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Dyson sphere

Dyson sphere
Dyson sphere is a hypothetical megastructure that completely encompasses a star and hence captures most or all of its power output. It was first described by Freeman Dyson. Dyson speculated that such structures would be the logical consequence of the long-term survival and escalating energy needs of a technological civilization, and proposed that searching for evidence of the existence of such structures might lead to the detection of advanced intelligent extraterrestrial life. Different types of Dyson spheres correlate with information on the Kardashev scale. Since then, other variant designs involving building an artificial structure or series of structures to encompass a star have been proposed in exploratory engineering or described in science fiction under the name "Dyson sphere". Origin of concept[edit] Feasibility[edit] Some ideas to build a fixed-in-place 'Dyson sphere' are currently beyond humanity's engineering capacity. Variants[edit] Dyson swarm[edit] Dyson bubble[edit] Related:  Stellar EngineeringSpace

Star lifting Star lifting is any of several hypothetical processes by which a highly advanced civilization (at least Kardashev-II) could remove a substantial portion of a star's matter in a controlled manner for other uses. The term appears to have been coined by David Criswell. Stars have deep gravity wells, so the energy required for such operations is large. For example, lifting solar material from the surface of the Sun to infinity requires 2.1 × 1011 J/kg. Methods for lifting material[edit] Thermal-driven outflow[edit] A mechanism for "harvesting" solar wind (RC = ring current, MN = magnetic nozzles, J = plasma jet). The simplest system for star lifting would increase the rate of solar wind outflow by directly heating small regions of the star's atmosphere, using any of a number of different means to deliver energy such as microwave beams, lasers, or particle beams – whatever proved to be most efficient for the engineers of the system. "Huff-n-Puff"[edit] Centrifugal acceleration[edit]

Kardashev scale The Kardashev scale is a method of measuring a civilization's level of technological advancement, based on the amount of energy a civilization is able to utilize.[1] The scale has three designated categories called Type I, II, and III. A Type I civilization uses only resources available on its home planet, Type II harnesses all needed energy from its local star, and Type III of its galaxy.[2] The scale is only hypothetical, but it puts energy consumption in a cosmic perspective. It was first proposed in 1964 by the Soviet astronomer Nikolai Kardashev. Various extensions of the scale have been proposed since, from a wider range of power levels (types 0, IV and V) to the use of metrics other than pure power. Definition[edit] Type I "Technological level close to the level presently attained on earth, with energy consumption at ≈4×1019 erg/sec (4 × 1012 watts) Type II Type III "A civilization in possession of energy on the scale of its own galaxy, with energy consumption at ≈4×1044 erg/sec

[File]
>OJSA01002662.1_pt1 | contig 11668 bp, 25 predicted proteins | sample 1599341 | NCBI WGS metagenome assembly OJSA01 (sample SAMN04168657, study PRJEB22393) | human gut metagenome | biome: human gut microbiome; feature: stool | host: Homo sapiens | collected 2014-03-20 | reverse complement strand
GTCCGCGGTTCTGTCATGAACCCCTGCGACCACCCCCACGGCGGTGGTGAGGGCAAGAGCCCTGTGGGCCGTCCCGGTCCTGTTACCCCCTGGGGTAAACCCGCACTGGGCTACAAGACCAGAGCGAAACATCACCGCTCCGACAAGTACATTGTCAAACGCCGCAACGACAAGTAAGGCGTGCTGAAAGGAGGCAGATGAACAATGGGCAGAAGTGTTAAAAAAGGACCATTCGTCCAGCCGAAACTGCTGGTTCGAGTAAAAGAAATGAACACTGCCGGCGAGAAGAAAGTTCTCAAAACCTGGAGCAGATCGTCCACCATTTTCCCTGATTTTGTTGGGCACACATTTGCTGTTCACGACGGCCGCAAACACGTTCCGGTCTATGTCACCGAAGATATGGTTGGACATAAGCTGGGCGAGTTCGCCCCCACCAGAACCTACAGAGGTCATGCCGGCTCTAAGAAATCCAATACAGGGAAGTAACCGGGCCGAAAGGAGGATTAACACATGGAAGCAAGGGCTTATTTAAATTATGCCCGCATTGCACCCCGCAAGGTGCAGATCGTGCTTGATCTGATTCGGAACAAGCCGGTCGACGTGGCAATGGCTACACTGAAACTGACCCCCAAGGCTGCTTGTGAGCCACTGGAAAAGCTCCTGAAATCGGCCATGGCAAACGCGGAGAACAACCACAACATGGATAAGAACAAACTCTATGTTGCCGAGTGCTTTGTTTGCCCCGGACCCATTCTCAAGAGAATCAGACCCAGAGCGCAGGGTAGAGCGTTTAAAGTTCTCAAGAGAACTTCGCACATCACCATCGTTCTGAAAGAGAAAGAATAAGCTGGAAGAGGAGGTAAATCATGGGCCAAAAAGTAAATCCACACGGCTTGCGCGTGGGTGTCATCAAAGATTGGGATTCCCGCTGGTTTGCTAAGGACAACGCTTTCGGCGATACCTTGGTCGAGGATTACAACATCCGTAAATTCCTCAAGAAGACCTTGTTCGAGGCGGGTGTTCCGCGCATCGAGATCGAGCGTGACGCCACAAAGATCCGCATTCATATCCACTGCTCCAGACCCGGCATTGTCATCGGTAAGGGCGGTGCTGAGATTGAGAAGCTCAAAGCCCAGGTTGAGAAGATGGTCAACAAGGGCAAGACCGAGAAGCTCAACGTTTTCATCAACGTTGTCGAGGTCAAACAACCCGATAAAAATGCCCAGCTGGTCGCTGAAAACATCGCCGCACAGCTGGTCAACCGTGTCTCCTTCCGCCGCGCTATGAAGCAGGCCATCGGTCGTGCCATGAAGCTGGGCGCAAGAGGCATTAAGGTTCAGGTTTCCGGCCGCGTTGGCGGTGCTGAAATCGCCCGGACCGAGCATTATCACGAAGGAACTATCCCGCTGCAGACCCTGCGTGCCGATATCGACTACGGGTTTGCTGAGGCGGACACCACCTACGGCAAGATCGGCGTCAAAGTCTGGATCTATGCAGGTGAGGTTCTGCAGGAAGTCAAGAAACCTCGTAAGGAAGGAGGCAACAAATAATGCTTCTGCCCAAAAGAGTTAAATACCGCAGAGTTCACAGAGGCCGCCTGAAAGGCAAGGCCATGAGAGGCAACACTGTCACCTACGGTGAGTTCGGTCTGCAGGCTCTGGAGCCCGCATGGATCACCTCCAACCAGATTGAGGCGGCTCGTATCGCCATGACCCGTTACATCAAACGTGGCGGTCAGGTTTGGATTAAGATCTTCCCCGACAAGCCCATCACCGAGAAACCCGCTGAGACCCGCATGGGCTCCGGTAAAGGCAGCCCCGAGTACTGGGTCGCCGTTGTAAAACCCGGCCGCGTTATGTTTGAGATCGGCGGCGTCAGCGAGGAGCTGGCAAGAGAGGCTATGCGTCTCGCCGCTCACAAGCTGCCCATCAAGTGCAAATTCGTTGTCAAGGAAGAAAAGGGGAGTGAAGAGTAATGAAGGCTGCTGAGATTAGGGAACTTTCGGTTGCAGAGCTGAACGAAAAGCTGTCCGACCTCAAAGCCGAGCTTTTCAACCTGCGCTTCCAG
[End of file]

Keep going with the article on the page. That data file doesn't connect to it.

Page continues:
11 of the Weirdest Solutions to the Fermi Paradox Most people take it for granted that we have yet to make contact with an extraterrestrial civilization. Trouble is, the numbers don’t add up. Our Galaxy is so old that every corner of it should have been visited many, many times over by now. No theory to date has satisfactorily explained away this Great Silence, so it’s time to think outside the box. There's no shortage of solutions to the Fermi Paradox. But for the purposes of this discussion, we’re going to look at some of the more bizarre and arcane solutions to the Fermi Paradox. 1. Though it sounds like something from a Twilight Zone episode, it’s quite possible that we’re stuck inside some kind of celestial cage. This idea was first proposed by John Ball in 1973, who argued that extraterrestrial intelligent life may be almost ubiquitous, but that the “apparent failure of such life to interact with us may be understood in terms of the hypothesis that they have set us aside as part of a wilderness area or zoo.” 2. And why not? 3.

Speculations on Future Stellar Engineering Warm-Blooded Plants and Freeze-Dried Fish by Freeman J. Dyson At that time most of the shuttle missions were carrying unmanned satellites into orbit for various purposes -- some scientific, some commercial, and some military. These launching jobs could just as well have been done automatically. Only a few of the shuttle missions really need people on board, to do experiments or to repair the Hubble Space Telescope, for example. After failing to eviscerate the shuttle, I wandered into the museum of the Johnson Space Center, where there is a collection of rocks that astronauts brought back from the Moon. It seemed like a miracle. Things have changed since then. The Europa Ocean NOTHER place where life might now be flourishing is in a deep ocean on Jupiter's satellite Europa. To land a spacecraft on Europa, with the heavy equipment needed to penetrate the ice and explore the ocean directly, would be a formidable undertaking. Freeze-dried fish orbiting Jupiter is a fanciful notion, but nature in the biological realm has a tendency to be fanciful.